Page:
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The Year of Being Social

‘Social distancing’ –the first term used to describe the necessary space between us to curb COVID-19 transmission. We’ve been locked down and physically distanced for a long time so proposing we become more social won’t be a problem, right? But that’s not the kind of ‘social’ I’m challenging you with.
It is social media; something that has been both a pain and a blessing in 2020. How could we have made it through not just one but two periods of isolation without cat videos and seeing our memories of gatherings past? Though, we could have done without the conspiracy theories and trolls that seem to pop up everywhere.

As we look to 2021, may it be with hope and optimism, to forge ahead with courage and drive to do new things. Riding that wave of positivity, let’s make 2021 the year you embrace and make social media work for you.
I often see businesses setting up a social media account only to become too busy or too frustrated to use it. Let me suggest a different approach.
What if you treat a social media platform like an employee you’ve hired? Consider how you prepare for a new employee and how you can translate those ideas to get social media feeds working for you. If you can bravely implement just one of the suggestions below, you’ll be moving forward and that’s a wonderful way to start the year.

  1. Understand the work you need done
    • In a small business, the entrepreneur usually does everything. When you hire your first employee, you’re bringing in someone with specific skills that you don’t have. The same is true for a social media platform. Define the role of the platform – do you need it to take over some existing work or to bring you something you don’t have? Successful companies use their social presence to reach new customers, to create a community of customers or to build their brand. Be very specific about what you need and you’ll find a platform that can help.
    • If you’re already using a platform personally, seek out businesses like yours (same business in different geography) and see what they are doing.
    • Ask customers, friends and family for examples of businesses using social media well. There are many examples of small, local businesses crushing it on social media – ask them why and how they use social.
  2. Make the work meaningful and strategic
    • Employees are motivated when they know how they’re contributing to your business’s success. If you hire someone to process and fill orders, both you and the employee can clearly see when the work is being done and when it’s not. And if not, then maybe you have the wrong person. It’s not as clear with a social platform because we often don’t understand the specific purpose of the social feed. Don’t start up a profile without a plan of how that platform fits your business.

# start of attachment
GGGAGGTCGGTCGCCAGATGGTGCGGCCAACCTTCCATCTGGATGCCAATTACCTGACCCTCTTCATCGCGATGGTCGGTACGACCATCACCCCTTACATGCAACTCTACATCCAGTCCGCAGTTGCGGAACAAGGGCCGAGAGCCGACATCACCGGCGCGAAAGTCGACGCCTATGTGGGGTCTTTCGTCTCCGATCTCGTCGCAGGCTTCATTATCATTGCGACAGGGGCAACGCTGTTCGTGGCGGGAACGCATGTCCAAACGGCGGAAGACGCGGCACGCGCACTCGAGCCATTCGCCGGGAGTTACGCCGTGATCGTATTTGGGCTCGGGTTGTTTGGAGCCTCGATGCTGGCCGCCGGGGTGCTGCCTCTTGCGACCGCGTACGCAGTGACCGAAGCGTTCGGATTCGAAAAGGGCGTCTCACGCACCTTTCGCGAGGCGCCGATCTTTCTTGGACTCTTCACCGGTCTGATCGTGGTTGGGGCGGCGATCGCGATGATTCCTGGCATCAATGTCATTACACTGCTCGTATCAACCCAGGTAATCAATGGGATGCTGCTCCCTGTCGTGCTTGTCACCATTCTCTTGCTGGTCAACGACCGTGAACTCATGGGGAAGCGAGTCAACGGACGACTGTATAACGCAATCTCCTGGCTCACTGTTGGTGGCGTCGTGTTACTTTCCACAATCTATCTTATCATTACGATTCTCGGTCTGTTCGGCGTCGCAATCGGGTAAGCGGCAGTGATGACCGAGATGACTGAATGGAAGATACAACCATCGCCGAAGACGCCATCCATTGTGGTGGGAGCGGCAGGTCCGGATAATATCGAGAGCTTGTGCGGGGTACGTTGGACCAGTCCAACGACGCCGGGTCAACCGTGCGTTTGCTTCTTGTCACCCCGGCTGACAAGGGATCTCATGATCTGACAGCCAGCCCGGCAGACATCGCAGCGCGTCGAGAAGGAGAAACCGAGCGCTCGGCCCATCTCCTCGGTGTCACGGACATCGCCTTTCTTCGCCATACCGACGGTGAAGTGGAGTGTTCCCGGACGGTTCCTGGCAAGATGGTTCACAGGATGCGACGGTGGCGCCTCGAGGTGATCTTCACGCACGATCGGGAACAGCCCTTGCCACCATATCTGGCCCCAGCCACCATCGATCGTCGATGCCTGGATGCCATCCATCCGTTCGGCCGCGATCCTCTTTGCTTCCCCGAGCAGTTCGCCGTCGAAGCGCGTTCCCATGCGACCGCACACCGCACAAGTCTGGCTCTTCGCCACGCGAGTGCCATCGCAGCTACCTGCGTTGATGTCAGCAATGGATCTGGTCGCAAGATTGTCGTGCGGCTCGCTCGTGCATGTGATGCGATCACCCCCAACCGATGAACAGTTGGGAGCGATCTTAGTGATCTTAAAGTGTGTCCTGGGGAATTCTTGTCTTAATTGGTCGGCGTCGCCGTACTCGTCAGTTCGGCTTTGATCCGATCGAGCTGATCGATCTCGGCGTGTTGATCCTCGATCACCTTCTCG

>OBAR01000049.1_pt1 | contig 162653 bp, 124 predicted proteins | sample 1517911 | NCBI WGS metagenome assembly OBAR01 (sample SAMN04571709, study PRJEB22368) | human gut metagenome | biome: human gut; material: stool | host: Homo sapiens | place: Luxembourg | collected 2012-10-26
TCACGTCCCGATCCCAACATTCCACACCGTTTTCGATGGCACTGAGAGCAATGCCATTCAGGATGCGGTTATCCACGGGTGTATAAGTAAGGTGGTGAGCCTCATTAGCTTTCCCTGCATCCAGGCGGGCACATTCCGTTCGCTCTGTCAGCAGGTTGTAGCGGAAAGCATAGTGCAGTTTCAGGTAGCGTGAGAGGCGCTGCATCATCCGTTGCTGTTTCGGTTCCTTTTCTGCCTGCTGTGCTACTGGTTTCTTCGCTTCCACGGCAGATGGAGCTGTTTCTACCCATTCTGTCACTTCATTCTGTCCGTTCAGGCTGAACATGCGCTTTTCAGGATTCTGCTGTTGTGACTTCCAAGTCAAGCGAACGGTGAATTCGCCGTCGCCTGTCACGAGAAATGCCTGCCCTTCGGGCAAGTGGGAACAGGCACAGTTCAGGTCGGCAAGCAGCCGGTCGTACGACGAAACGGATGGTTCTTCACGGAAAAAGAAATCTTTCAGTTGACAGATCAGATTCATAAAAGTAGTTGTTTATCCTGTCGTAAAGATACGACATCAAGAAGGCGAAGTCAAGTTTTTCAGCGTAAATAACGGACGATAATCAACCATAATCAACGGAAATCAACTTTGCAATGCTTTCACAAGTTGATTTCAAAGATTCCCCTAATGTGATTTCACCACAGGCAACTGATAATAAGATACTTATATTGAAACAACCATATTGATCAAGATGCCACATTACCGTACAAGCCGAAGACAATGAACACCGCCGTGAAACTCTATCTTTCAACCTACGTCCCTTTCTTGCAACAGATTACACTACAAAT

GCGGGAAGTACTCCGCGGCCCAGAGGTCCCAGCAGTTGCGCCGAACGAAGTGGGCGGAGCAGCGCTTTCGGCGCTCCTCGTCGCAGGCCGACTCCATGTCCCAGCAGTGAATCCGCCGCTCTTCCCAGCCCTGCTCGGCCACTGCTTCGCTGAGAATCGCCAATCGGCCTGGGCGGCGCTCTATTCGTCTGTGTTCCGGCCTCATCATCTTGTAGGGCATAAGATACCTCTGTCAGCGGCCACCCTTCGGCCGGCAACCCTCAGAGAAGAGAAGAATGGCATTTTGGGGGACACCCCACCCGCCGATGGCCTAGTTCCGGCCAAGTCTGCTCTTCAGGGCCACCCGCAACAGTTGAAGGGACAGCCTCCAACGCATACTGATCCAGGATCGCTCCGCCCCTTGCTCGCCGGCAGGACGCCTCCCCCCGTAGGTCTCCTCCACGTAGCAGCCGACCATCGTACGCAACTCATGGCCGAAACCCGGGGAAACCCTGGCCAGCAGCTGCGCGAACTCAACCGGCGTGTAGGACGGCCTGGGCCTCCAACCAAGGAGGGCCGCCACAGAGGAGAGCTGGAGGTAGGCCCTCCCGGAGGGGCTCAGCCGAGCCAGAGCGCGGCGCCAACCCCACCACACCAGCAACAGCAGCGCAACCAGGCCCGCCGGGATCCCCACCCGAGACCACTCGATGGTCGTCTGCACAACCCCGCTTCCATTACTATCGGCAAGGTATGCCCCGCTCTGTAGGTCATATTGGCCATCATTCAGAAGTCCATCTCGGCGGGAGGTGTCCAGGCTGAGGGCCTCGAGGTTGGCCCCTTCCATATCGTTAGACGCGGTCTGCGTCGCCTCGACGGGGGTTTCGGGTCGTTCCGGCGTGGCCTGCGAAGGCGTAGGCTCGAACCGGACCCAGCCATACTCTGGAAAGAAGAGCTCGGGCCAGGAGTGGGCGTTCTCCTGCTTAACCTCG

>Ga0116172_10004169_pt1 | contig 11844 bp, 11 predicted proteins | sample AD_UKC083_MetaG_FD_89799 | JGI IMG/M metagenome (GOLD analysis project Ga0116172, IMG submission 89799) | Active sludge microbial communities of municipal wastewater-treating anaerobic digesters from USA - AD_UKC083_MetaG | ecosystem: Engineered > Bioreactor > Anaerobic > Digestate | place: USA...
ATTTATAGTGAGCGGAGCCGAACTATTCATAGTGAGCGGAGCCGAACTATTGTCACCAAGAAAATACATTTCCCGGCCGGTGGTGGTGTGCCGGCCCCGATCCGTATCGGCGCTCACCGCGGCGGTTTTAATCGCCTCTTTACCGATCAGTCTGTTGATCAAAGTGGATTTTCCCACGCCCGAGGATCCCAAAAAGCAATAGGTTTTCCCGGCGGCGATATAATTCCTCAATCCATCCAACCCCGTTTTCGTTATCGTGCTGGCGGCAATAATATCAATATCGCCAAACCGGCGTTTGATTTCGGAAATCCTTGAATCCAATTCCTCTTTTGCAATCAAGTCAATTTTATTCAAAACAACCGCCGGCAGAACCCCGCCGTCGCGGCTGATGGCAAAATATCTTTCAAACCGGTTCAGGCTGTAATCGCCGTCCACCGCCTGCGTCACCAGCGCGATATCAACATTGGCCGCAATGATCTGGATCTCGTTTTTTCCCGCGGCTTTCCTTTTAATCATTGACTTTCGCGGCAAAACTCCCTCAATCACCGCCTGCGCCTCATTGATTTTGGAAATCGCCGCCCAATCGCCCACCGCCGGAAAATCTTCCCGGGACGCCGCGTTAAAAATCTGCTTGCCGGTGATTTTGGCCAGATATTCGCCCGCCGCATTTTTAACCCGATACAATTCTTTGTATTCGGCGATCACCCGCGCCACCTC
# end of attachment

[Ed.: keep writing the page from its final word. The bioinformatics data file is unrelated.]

• Consider your business challenges and how a social platform could contribute to meeting those challenges. Be specific.
    • Write a ‘job description’ for the social platform to see if the platform is performing its duties or not. Again, be specific.
  3. Understand how to measure performance
    • It’s easy to measure if orders aren’t being processed when you’ve processed orders before. It is not easy to understand ‘engagements’ and ‘click-throughs’ if you don’t know how social works. Be brave – it’s 2021 – and learn all you can about the platform and what people do there. Understand what you can measure and how that applies to the job description you’ve created for the social platform.
    • Tons of videos and articles are online explaining how to measure social media. There may even be resources for your specific business! Understanding some of the jargon can give you the confidence to ask questions of a professional.
    • Start keeping track of your metrics on social media. To make good decisions, you need a trend line, not just one data point. Once a month spend 30 minutes poking around the numbers and looking for changes to give you an idea of where you’ve been and where you want to go.
  4. Evaluate & course correct
    • You can’t afford the dead weight of an under-performing employee dragging your business down so why would you put effort into a social platform that isn’t making your business better? When something isn’t working, stop doing it! The challenge with social media is knowing whether or not it’s working.
    • Go beyond the social platform and see how the activity there connects to the rest of your business. Do people sign up for your newsletter on social media but you don’t actually send out a regular newsletter? Do you get a question but no one has the time to answer it? How do you treat your followers differently than everyone else in your world?
    • There are no prizes for the business that can be on the most social platforms. Having one platform working for you is a much more productive strategy than dabbling in many and not seeing success anywhere.
    • After 2020, we’re all a little beaten down but a new year offers new opportunities. Prepare for the great things ahead by ensuring your lean, productive organization is doing a few important things well. As we look forward to living more socially again – make sure your business is ready, too.

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